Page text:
Usefulness: Useful and versatile.
Inside the show, the form grants a 50x power boost and can seemingly be improved upon and fully mastered to grant even more power.  This makes it extremely useful when it's first introduced especially since the boost had very little drawbacks to it.  It was the pinnacle of powerups for a short while, probably longer than any other powerup that the show has had.  Everyone with Saiyan DNA tried to attain then master it.  Outside the show, the form was great for creating a new sort of hype and coolness around the show.  When other characters sought out and gained the form, it made for some really good drama and payoff for the viewers.  Not to mention that the form is easily recognizable to anyone who has even glanced at Dragon Ball Z in passing.  It's been featured in the most movies, of course, since everyone uses it.  There are two versions of the form, raw and full power/mastered.  Such a spectrum of power and utility makes it the most effective transformation yet.

Super Saiyan 1 - Grade 2 

Super Vegeta

Cool Factor: Pretty freakin' cool...but we've seen it before.
Buff Roshi anyone?  Buff Frieza?  Filler Buff Piccolo?  I think you get it by now.  Still, even though it's not 100% original it's still very awesome to see Vegeta ascend to this form for the first time and beat the ever loving hell out of Cell.  I think this form is deserving of the title Ascended Super Saiyan.

Usefuless: Great stepping stone to mastery.
A very useful upgrade to the original Super Saiyan form.  Increases speed, power, and durability to greater levels.  It's not officially known how much it does, but it is significant.  I wish we got to see more of the form actually, but it's eventually greatly outclassed by Super Saiyan 2, so in the end it ends up not being very useful.  I do think it was and remains an effective transformation though, at least until one perfects the first form outright.

Super Saiyan 1 - Grade 3

Cool Factor: Looks cool but quickly ends up in a trash bin.
When we first saw Trunks' eyes turn all white and him bulk up to ridiculous levels I thought that it was the end for Cell (not really but I thought Trunks would win at least).  Trunks took an episode or two to power up and Perfect Cell even admitted that Trunks was stronger, but then proceeds to school the young Saiyan and even humiliate him to the point he gave up on life.  Probably the worst showing for any new transformation.

Usefuless: Not useful (so far).
Even in the show it wasn't a very useful form.  While the form greatly increases power it also greatly reduces speed.  That tradeoff is a death nail for most characters in the DB-verse.  Speed is key to winning fights.  Slow characters have no way to use all that power to hit faster characters especially since no one really uses Solar Flare effectively.

Super Saiyan 2

Cool Factor: Badass as all hell but no lasting appeal (unless Gohan's using it).
You can't mention Super Saiyan 2 without mentioning Gohan's epic transformation into the form against Cell.  It was a character defining moment for Gohan and one that still blows fans away to this day.  Gohan has and will always have the best Super Saiyan 2 transformation in the show.  If Gohan had never attained the form then it would actually be a pretty boring one compared to the original Super Saiyan transformation.  The hair gets spikier and there's a very slight charge of lightning around the body.  Not much of a change if you ask me, and seeing Goku and Vegeta transform really drives that point home.  Young Gohan's first Super Saiyan 2 transformation was very distinct though.  It has always been a beloved fan favorite transformation and one that I still consider badass though in the grand scheme of things, since it was only a power boost, it wasn't around for very long, and since it didn't look that distinct from Super Saiyan 1, it faded into the background pretty quickly.  If it did something specific or changed the character's look a little more, then I think it would have left a stronger impression on people.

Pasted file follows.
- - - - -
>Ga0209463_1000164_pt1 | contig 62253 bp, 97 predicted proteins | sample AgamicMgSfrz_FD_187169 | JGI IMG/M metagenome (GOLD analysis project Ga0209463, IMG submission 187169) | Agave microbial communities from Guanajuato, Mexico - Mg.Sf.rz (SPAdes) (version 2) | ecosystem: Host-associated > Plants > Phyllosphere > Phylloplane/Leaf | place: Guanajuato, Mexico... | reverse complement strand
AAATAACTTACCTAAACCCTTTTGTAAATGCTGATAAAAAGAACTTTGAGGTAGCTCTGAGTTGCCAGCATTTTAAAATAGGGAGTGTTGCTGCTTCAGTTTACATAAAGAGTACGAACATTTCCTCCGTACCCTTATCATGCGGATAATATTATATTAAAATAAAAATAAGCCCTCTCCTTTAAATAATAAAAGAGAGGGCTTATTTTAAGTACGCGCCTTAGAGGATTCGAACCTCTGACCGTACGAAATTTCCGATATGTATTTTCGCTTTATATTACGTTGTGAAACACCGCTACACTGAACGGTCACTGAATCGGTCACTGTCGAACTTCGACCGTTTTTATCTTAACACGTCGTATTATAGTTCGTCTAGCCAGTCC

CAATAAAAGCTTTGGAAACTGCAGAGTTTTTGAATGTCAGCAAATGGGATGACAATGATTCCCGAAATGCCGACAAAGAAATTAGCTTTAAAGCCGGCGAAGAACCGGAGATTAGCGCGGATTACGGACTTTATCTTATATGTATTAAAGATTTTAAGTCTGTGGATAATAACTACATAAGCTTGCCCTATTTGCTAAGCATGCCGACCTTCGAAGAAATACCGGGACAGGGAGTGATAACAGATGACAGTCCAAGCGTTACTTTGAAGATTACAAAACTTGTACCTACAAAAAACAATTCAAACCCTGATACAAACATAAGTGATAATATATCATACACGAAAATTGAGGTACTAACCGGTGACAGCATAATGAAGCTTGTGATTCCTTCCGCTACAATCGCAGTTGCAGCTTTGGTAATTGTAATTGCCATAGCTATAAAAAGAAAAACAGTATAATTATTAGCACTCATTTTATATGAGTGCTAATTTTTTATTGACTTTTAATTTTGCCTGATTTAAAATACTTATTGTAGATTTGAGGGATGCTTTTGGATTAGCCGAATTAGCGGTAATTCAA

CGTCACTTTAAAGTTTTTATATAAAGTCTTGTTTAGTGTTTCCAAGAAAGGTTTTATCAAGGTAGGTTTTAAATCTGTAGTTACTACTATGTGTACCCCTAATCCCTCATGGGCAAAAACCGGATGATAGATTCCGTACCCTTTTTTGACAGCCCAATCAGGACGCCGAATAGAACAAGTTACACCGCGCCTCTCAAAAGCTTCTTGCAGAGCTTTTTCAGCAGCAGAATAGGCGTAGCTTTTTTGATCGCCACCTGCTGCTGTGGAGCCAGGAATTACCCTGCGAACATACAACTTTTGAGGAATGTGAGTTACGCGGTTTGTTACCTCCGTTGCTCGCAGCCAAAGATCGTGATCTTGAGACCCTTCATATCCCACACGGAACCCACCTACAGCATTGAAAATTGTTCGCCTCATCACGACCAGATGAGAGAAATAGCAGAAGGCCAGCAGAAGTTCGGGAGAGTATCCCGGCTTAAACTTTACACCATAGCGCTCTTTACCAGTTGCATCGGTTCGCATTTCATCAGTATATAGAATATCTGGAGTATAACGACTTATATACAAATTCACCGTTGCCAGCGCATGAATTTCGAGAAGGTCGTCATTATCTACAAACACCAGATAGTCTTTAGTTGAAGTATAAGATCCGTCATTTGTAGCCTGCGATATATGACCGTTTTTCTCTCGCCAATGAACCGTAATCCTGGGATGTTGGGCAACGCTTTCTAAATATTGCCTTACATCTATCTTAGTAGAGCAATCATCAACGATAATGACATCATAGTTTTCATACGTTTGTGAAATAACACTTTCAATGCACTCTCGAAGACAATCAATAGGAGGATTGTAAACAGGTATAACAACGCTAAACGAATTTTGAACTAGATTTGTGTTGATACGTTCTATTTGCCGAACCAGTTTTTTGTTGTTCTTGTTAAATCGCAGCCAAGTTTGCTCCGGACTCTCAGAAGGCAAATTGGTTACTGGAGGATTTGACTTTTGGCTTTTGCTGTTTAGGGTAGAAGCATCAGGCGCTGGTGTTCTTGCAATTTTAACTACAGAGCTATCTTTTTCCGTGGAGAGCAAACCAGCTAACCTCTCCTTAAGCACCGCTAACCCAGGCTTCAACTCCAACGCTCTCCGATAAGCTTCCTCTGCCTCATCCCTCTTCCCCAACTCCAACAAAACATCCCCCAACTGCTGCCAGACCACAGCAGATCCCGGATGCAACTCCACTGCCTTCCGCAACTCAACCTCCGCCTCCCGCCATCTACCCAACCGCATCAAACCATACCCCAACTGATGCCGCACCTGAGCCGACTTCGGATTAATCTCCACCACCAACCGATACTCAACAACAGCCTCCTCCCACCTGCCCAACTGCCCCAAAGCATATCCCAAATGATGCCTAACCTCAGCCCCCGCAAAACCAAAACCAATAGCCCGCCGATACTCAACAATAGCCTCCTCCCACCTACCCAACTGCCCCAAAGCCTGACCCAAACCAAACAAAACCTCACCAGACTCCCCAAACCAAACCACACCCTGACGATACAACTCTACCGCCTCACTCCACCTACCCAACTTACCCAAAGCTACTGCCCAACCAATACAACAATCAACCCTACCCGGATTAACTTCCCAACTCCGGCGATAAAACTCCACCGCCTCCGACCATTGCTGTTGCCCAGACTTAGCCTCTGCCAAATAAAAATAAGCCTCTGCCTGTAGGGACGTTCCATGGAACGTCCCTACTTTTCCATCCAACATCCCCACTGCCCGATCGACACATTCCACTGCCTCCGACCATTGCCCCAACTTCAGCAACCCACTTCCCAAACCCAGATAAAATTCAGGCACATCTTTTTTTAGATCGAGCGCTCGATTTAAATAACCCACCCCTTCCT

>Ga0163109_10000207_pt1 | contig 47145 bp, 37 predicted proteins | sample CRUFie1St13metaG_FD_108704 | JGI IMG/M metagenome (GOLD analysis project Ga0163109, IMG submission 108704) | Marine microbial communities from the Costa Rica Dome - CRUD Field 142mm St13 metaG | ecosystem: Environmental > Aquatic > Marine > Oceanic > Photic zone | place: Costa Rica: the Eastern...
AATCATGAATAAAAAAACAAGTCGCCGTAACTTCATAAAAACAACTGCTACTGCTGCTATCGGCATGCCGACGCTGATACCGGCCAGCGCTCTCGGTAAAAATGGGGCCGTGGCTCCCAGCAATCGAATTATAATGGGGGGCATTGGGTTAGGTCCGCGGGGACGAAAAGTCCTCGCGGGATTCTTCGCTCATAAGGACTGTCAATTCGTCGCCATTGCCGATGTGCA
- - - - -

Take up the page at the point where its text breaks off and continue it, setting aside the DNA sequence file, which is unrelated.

Usefulness: Powerful but proves to be a one trick pony.
Inside the show, the Super Saiyan 2 transformation is twice as strong as the original Super Saiyan transformation, making it much better than the first.  The improvements include strength, speed, and durability.  Gaining the form required a high level of training and for Gohan a traumatic emotional catalyst, but after gaining it, it seemed effortless to maintain it as long as you trained regularly.  In the show it proves to be the most balanced form until the god forms are introduced.

Outside the show however, the form was never played up to be a big deal unless Gohan was using it.  Images of Super Saiyan 2 Goku and Vegeta are not as iconic as images of their Super Saiyan 1 versions.  I don't think the form was striking enough to gain much attention, whereas every other Super Saiyan form has a standout quality.  Super Saiyan 2 is definitely the most subtle so for marketing purposes Super Saiyan 2 is fairly useless.  Not to say that Super Saiyan 2 stuff looks bad.  I believe the opposite, that it looks really cool.  But outside of us hardcore fans, who can really tell the difference between the forms without having it explained to them?

Now, in my personal opinion, it's a wasted form after Gohan uses it against Cell.  Just giving Gohan a rage boost would've accomplish the same effect.  I think either the form should be reserved for Gohan only, or Toriyama should've had it specialize in something, like speed for instance.  It's definitely wasted since Super Saiyan 3, Fusion, and the Elder Kai powerup are all introduced right after.  Making it double the power of the previous form was also a mistake since it doomed the first form of Super Saiyan to obsoletion and set the stage for its own obsoletion later on.  That was the death nail for the show when it came to power balancing especially for Saiyans and other characters who were already struggling to keep up.